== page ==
Pregnant women who take Xanax and Valium are at least 40 percent MORE likely to miscarry, new research suggests

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Written By Rivera Claudia

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  • Researchers studied the risks of benzodiazepines for pregnant women 
  • The most well known benzos include Xanax, Valium, Ativan and Klonopin
  • READ MORE:  Pregnant women smoking pot say it helps with pain and nausea

Popular anti-anxiety medication could be putting more than 1 million pregnant women at risk of miscarriage, a new study suggests.

Researchers from Taiwan studied more than 3 million pregnancies in 2 million women and found 4.4 percent – or 136,130 – resulted in miscarriages.

They analyzed the medical history of all the women studied, and found those prescribed a class of drug called benzodiazepines – used to treat anxiety, depression and insomnia – were, on average, 70 percent more likely to miscarry compared to those who didn’t take the pills.

Benzodiazepines, also called benzos, are a group of sedative drugs. The most well known medications include Xanax, Valium, Ativan and Klonopin. 

The researchers also noted this increased risk stood even when other co-founding factors, like age and health of the woman, were accounted for.

Benzodiazepines, also called benzos, are a group of drugs used to treat insomnia, seizures and anxiety disorders. The most well-known medications include Xanax, Valium, Ativan and Klonopin

The scientists also said their findings highlight the necessity for healthcare professionals to ‘meticulously balance the risk-benefit ratio when considering the use of benzodiazepines to treat psychiatric and sleep disorders during pregnancy.’

It is estimated that approximately 1.7 percent of pregnant women (around 1.2 million) are prescribed these medications during the first trimester of their pregnancy – a number that has been on the rise in recent years.

The study, published in the journal JAMA Psychiatry, looked at miscarriages among women exposed to benzos before getting pregnant only, during pregnancy only and during both time periods.

Long-acting benzos -drugs processed more slowly in the body, such as Valium, showed an increased risk of miscarriage of 67 percent, while short-acting benzos, like Versed showed a 66 percent increased risk. 

Alprazolam, the generic version of Xanax, showed the lowest risk association, at 39 percent.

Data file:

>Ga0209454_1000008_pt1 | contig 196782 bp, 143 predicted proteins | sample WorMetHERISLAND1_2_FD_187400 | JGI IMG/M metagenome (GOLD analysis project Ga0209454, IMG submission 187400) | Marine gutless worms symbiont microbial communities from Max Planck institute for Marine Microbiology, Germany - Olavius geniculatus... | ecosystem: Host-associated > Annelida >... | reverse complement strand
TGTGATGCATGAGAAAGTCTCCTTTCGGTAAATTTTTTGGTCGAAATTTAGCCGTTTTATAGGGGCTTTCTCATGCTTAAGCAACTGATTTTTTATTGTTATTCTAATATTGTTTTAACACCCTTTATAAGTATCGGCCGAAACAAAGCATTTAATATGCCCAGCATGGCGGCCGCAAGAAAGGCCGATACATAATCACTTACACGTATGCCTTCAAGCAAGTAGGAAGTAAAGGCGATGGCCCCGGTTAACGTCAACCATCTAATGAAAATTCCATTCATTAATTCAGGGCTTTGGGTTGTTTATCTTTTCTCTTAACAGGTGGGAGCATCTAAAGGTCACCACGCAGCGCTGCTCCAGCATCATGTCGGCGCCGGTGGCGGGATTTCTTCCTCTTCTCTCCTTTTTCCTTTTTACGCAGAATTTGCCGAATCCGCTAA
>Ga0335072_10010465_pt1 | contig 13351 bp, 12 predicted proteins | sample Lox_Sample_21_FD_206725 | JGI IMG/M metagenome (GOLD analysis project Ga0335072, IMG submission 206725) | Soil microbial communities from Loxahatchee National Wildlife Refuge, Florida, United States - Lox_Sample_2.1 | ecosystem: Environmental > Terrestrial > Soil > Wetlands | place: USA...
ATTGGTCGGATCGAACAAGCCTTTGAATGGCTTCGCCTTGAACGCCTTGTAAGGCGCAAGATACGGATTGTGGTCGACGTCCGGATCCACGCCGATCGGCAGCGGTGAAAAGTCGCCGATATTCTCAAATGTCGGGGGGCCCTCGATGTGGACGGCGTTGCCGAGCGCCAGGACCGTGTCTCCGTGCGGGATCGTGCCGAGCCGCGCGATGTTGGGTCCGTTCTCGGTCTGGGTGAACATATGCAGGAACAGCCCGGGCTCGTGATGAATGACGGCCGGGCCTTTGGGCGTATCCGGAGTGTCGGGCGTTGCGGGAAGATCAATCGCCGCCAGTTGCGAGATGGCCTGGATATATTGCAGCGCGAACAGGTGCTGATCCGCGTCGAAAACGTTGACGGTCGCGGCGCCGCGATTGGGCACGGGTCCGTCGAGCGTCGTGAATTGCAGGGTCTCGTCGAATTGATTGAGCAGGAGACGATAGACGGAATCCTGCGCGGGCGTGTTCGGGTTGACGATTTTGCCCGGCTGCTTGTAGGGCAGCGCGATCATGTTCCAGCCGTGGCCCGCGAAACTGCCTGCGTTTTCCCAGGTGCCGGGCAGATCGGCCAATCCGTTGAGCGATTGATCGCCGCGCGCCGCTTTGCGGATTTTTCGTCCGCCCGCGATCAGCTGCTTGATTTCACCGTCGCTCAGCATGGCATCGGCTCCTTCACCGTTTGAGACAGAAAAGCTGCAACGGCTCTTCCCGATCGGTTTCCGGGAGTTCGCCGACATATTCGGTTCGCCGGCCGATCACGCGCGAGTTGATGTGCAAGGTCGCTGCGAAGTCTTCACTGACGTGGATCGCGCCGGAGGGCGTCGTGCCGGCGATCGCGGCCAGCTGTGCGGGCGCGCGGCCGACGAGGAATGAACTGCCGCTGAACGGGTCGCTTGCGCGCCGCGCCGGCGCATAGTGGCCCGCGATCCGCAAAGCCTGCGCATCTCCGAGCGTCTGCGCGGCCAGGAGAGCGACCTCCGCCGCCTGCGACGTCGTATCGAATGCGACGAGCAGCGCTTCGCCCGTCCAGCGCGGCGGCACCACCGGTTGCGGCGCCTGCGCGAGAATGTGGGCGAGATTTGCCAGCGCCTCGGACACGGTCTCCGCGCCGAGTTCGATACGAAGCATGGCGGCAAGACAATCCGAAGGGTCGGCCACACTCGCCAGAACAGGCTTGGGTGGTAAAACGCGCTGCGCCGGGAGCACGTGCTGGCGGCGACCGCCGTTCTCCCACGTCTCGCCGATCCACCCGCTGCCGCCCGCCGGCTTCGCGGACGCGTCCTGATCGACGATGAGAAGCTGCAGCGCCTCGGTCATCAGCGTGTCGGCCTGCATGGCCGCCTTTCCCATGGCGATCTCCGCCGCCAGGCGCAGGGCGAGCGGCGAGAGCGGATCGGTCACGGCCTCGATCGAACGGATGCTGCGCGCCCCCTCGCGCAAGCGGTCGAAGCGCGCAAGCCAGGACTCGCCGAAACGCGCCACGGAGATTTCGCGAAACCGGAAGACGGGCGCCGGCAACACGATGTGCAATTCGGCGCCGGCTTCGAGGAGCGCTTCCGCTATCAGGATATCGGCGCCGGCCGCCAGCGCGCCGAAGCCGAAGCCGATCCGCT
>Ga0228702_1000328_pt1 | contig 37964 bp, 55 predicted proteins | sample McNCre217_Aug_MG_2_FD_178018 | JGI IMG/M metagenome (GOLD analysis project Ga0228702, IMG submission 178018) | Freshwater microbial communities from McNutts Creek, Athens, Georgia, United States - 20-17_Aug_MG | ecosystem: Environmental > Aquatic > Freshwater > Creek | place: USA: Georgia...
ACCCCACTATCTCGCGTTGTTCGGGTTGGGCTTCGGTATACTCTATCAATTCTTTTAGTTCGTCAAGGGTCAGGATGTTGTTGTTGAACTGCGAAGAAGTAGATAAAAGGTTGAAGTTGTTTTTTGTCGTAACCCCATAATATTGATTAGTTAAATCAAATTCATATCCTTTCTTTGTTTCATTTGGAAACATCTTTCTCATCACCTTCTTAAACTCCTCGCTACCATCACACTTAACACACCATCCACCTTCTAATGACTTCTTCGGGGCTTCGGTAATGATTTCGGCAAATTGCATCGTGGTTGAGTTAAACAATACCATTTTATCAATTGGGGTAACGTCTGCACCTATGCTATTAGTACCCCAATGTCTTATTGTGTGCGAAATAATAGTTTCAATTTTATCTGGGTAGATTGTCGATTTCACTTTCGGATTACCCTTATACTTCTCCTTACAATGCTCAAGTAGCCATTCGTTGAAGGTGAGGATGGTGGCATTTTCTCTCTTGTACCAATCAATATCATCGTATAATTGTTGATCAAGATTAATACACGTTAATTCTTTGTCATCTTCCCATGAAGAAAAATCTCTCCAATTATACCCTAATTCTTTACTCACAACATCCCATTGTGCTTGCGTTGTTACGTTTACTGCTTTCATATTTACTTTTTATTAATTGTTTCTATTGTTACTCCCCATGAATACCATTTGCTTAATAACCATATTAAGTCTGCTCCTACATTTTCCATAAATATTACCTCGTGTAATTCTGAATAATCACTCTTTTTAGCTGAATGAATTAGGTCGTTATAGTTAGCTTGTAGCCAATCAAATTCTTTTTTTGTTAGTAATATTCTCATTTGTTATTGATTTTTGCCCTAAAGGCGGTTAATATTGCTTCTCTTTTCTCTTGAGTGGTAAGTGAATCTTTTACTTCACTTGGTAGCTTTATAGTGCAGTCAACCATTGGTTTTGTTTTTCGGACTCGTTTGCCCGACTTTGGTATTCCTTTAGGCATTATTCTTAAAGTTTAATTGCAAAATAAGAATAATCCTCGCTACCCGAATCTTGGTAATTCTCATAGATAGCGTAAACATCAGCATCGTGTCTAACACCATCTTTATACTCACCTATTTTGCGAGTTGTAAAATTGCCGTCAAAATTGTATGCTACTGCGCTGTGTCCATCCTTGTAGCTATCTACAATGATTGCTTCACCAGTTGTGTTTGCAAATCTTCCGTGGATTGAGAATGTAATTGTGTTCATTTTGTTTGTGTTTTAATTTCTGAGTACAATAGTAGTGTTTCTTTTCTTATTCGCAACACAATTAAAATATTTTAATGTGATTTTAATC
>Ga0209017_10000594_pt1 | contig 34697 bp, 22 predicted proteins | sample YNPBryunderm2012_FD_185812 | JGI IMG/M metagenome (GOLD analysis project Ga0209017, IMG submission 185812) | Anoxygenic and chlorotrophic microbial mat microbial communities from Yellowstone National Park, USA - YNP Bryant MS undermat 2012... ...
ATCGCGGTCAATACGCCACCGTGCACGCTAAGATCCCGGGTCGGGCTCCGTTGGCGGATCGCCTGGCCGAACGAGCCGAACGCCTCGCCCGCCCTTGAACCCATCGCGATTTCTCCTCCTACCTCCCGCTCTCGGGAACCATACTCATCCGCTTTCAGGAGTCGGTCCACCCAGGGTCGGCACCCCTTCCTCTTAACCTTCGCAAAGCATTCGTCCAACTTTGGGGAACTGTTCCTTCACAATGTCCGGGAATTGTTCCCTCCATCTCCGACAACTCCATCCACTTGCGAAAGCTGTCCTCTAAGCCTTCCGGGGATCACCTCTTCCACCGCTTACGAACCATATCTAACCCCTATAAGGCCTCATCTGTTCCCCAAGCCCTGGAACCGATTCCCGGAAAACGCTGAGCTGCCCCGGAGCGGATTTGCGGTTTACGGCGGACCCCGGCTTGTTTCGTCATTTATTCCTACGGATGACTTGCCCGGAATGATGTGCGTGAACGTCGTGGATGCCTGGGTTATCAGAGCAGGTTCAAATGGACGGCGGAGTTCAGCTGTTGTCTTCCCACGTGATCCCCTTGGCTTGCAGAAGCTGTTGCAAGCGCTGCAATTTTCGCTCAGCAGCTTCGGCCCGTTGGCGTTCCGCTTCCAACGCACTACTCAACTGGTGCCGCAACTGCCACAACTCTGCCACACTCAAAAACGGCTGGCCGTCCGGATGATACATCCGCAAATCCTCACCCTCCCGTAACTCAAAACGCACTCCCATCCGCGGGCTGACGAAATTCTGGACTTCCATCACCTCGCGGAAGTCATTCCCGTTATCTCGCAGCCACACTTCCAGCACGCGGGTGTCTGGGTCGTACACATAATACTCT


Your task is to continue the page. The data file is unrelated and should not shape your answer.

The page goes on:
When used during pregnancy, benzos can cross the barrier between the mother and the placenta, exposing a fetus to the drugs. 

Researchers hypothesized that because of the role benzodiazepines play in the development and growth of cells, it is plausible benzodiazepine exposure may cause fetal developmental abnormalities, which could ultimately lead to miscarriage.

While the study shows an association between benzos and miscarriages, researchers cannot determine a direct link. 

The investigators did account for underlying conditions that may have triggered miscarriage, but did not consider the impact of a combination of factors – like smoking and anxiety, for instance. 

The findings are of note given the high numbers of pregnant women thought to be taking the medicine.

A 2020 study found the international prevalence of benzos during pregnancy was 1.9 percent.

Meanwhile another 2019 study found two percent of pregnant women received at least one benzodiazepine during pregnancy. 

The Centers for Disease Control and Prevention (CDC) showed fewer than one in 100 women took a benzodiazepine or antipsychotic medication during pregnancy. 

The CDC said researchers are not sure whether birth defects or pregnancy complications are linked to the medications themselves or to the underlying mental conditions these medications are used to treat. 

And women who took these types of drugs were more likely to have other factors that could lead to an increased chance of birth defects and pregnancy complications. 

Studies on the impact of benzos on pregnancy and fetuses have returned mixed results.  

A 2022 study of more than 1.5 million children found benzodiazepine exposure during pregnancy was not associated with increased risks of neurodevelopmental disorders in children. 

The American College of Obstetricians and Gynecologists, a group of OB-GYN doctors that provide medical recommendations for healthcare professionals and patients, stated that studies show most antidepressants, which could include benzos, do not increase the risk of birth defects.

However, a 2020 study by Stanford University researchers found women who took benzos in the week before conceiving had a 50 percent higher risk of having an ectopic pregnancy – a pregnancy that develops outside of the uterus, which is deadly to both the fetus and mother. 

Centers for Disease Control and Prevention (CDC)

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